The Q&A Archives: Encouraging Second Bloom on Old Roses

Question: I have an old-fashoned climbing rose that has likely been growing in my yard since before I was born. It is very vigorous and has huge canes at the base. I am not sure of the variety, but it is a very pale pink with a nice fragrance.

I understand that many old rose varieties will rebloom in the fall -- in addition to their usual spring or early summer bloom period. Is there anything I can do to encourage mine to bloom twice? I have been deadheading; should I also be pruning in any special way?

Answer: There are several types of climbing roses with various bloom patterns. Some older types of climbing roses -- the "ramblers" -- produce a profusion of relatively small blooms all at once, usually starting in early summer. This show might last amonth or so, then blooming is over for the season.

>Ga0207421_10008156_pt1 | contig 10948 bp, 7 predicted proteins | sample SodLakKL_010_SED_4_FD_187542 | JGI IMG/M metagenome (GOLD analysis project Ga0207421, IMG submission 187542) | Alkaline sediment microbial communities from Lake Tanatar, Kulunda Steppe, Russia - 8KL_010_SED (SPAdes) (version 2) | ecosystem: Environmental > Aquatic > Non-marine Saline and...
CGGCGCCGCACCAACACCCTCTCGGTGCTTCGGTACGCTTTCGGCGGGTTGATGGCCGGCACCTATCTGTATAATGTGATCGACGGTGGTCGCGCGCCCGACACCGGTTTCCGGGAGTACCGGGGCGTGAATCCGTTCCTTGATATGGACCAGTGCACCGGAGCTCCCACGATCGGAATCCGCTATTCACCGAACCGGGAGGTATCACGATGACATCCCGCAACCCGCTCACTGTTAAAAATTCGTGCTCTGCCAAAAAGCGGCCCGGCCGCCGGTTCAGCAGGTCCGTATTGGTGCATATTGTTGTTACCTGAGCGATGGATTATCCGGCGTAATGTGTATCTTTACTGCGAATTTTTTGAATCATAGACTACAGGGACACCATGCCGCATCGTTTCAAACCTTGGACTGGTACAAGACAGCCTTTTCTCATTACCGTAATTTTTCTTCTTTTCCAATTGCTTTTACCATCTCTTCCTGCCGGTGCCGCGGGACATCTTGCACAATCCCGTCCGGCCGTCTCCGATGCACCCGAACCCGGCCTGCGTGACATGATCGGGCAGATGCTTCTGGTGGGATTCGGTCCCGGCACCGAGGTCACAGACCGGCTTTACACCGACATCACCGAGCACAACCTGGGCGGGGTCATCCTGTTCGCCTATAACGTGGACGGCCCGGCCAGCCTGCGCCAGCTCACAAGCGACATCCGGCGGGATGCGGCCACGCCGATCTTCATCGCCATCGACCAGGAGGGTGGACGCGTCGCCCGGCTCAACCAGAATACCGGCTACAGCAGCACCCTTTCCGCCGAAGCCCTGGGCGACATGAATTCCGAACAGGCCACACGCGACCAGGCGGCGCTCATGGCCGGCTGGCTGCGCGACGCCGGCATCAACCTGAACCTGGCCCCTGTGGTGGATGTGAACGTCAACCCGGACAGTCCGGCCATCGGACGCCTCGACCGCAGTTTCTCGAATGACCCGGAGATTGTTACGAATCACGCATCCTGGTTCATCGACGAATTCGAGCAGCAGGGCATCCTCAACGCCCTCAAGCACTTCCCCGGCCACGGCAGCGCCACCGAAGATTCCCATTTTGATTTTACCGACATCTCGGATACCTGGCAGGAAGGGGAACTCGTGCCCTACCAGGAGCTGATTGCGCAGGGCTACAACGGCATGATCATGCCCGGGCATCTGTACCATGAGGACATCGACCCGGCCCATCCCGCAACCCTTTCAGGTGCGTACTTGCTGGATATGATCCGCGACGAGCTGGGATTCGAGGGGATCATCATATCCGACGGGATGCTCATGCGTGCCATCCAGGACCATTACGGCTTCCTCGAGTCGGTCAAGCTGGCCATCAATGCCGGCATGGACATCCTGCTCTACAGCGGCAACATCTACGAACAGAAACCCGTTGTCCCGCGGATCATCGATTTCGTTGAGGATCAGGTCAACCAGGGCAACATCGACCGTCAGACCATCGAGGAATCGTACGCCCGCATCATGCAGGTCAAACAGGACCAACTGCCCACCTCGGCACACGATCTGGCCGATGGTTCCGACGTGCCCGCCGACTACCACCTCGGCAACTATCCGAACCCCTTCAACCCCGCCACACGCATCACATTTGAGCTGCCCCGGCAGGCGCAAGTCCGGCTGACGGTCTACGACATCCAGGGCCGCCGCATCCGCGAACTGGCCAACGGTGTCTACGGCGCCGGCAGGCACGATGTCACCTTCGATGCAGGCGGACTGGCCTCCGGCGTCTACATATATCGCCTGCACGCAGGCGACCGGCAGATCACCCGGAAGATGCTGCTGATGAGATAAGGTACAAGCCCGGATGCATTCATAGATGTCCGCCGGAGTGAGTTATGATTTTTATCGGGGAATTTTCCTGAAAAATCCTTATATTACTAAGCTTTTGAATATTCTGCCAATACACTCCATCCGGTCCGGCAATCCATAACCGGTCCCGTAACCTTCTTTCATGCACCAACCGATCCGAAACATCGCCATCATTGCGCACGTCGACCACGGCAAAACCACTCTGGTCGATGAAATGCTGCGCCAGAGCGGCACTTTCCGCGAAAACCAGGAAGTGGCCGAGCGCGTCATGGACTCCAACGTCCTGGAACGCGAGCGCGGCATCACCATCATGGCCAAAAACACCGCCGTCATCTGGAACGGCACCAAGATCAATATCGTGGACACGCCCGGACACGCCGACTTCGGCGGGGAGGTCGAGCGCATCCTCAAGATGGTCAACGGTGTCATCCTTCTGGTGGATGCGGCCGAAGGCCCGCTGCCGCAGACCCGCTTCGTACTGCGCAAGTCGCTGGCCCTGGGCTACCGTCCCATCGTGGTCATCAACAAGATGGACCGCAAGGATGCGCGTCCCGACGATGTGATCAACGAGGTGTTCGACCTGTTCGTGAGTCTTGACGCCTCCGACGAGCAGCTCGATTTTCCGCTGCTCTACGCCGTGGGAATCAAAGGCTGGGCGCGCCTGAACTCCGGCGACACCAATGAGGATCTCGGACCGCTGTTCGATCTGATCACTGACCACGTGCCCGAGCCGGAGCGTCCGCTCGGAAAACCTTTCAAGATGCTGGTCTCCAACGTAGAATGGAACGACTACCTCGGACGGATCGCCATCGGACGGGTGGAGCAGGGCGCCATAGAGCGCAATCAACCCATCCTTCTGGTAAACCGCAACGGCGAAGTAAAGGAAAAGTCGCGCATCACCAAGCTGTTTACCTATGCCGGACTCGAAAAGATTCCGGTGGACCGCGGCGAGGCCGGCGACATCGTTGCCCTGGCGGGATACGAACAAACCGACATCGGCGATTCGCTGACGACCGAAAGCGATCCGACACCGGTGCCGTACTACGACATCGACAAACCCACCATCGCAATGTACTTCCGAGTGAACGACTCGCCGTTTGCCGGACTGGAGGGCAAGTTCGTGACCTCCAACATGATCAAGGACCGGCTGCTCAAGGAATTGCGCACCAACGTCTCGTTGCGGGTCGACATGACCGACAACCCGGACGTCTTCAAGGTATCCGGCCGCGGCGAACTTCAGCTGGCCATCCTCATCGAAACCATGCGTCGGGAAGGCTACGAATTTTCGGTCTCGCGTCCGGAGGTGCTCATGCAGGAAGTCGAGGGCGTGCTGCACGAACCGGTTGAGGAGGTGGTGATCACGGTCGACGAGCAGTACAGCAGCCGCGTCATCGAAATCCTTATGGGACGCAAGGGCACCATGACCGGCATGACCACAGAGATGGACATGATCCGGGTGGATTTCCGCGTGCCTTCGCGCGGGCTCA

Another group of roses is the large-flowered climbers. These generally have flowers over 2" in diameter, and bloom for a longer period but much less profusely than the ramblers. Some varieties of large-flowered climbers bloom continuously over the growing season; others bloom once in early summer and have a second flowering later in the season.

There are also climbing hybrid teas, climbing floribundas, and pillar roses. Generally, genetics determines whether a rose bush will bloom just once or will repeat bloom in the fall. Removing hips will help encourage a repeat bloomer to put more energy into the second bloom, but it won't force a one-time bloomer to put out more flowers.

Keep your bush adequately pruned and fertilized, and it will fall into its natural blooming pattern.

« Click to go to the homepage

» Ask a question of your own

Q&A Library Searching Tips

  • When singular and plural spellings differ, as in peony and peonies, try both.
  • Search terms are not case sensitive.

Today's site banner is by Marilyn and is called "Southern Comfort"